Not sure I’d go with “homemade food” — unless you really want Aunt Phoebe to bring her three-bean casserole. Go ahead and get a good caterer. Or at least a party platter from Chick-fil-A. People love them some nuggets. But it is not necessary to go broke just to prove that you’re a modern bride. There is basically one simple rule for all successful weddings: open bar. Have one, and the rest will work itself out.

Get married outdoors. Invite people you like, instead of people you have to. Play good music. Drink your fill. Then take off before your guests do, but not too soon before they’re ready to leave, since these should be people you want to see, and that you want seeing you. Take a lot of pictures, because you think you’ll remember what it feels like to be a newlywed forever, but you’ll blink a few times,  and then you’ll be sending your own daughter down the aisle. Check into a good hotel that night, before embarking on a honeymoon to some place tropical, with a lot of rum. Then get down to what a wedding day is really all about — a wedding night, making white-hot connubial love, or else just falling asleep. Don’t beat yourself up if you do the latter. Unless you went home with the wrong person, you’ll have another crack at it in the morning.

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  • slightlyaboveaverage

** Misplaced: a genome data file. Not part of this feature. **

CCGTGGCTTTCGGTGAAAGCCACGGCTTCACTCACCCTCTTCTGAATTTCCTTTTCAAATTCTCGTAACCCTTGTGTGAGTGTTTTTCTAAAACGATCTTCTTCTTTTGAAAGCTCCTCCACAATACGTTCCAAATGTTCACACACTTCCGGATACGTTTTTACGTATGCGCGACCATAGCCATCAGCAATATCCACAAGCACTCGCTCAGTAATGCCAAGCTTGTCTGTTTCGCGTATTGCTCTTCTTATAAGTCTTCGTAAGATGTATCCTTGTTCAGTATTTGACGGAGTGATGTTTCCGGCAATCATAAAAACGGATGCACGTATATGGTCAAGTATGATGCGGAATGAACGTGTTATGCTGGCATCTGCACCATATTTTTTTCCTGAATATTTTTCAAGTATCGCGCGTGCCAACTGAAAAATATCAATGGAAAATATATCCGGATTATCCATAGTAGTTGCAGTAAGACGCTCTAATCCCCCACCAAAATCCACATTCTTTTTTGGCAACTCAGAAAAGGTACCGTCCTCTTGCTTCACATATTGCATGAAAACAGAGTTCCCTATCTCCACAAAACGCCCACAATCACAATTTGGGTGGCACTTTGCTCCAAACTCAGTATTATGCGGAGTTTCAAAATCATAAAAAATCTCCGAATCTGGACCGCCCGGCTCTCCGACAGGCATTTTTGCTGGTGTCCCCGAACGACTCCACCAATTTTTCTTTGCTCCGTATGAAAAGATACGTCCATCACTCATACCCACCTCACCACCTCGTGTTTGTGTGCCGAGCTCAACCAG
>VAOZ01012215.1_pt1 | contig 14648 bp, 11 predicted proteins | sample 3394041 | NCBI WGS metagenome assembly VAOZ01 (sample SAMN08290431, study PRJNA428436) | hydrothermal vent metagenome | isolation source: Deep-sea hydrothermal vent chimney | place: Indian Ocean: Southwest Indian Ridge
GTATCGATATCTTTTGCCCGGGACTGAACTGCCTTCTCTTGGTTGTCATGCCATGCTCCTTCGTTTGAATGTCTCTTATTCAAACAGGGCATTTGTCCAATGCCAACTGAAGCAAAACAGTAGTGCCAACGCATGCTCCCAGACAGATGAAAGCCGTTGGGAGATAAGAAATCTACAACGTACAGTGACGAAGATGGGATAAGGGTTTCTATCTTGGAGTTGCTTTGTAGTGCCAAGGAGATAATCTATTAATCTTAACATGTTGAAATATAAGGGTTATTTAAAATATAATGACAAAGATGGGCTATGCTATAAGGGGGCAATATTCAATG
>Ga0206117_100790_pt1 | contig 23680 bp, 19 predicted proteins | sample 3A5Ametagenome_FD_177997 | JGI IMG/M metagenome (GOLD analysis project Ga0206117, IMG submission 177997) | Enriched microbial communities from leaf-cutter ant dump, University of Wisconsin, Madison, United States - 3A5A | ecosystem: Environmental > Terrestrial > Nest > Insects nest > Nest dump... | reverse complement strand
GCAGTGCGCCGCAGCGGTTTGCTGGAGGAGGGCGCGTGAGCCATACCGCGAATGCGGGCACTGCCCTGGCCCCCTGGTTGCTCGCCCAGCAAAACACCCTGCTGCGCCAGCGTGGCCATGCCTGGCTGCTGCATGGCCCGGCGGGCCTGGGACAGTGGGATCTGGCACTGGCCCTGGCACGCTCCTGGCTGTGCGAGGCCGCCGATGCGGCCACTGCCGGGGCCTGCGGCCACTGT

Shouldn’t have much trouble getting several others in the mainstream media and MSNBC to go with your new Tuscon meme. Treacher IS a white male with conservative leanings and he’s possibly experiencing PTSD, as evidenced by the frequent reminders of how he believes the the federal government mistreated him in the wrong DC crosswalk. And that whole dual personality thing with the fictional ‘Sean Medlock’ strongly suggests schizophrenia, as if one needed more examples than the fact he created a Facebook identity for his knee (a part of Treacher’s body which was recently replaced by an entirely different person).
    Strong work here, Detective Labash. However, to be safe I think you should keep an element of Palin conspiracy in your hypothesis. Otherwise you might be dismissed as a kook. Peer approval means everything in journalism.

    • rocco

      You have proven yourself to be more than slightly above average with this analysis. You will have to change your moniker to something like “toofreakingsmartformyowngood”. Not mandatory, just a suggestion. Very funny.

  • Laurie Guthrie

    HA! I just KNEW it was Treacher’s fault!!!!!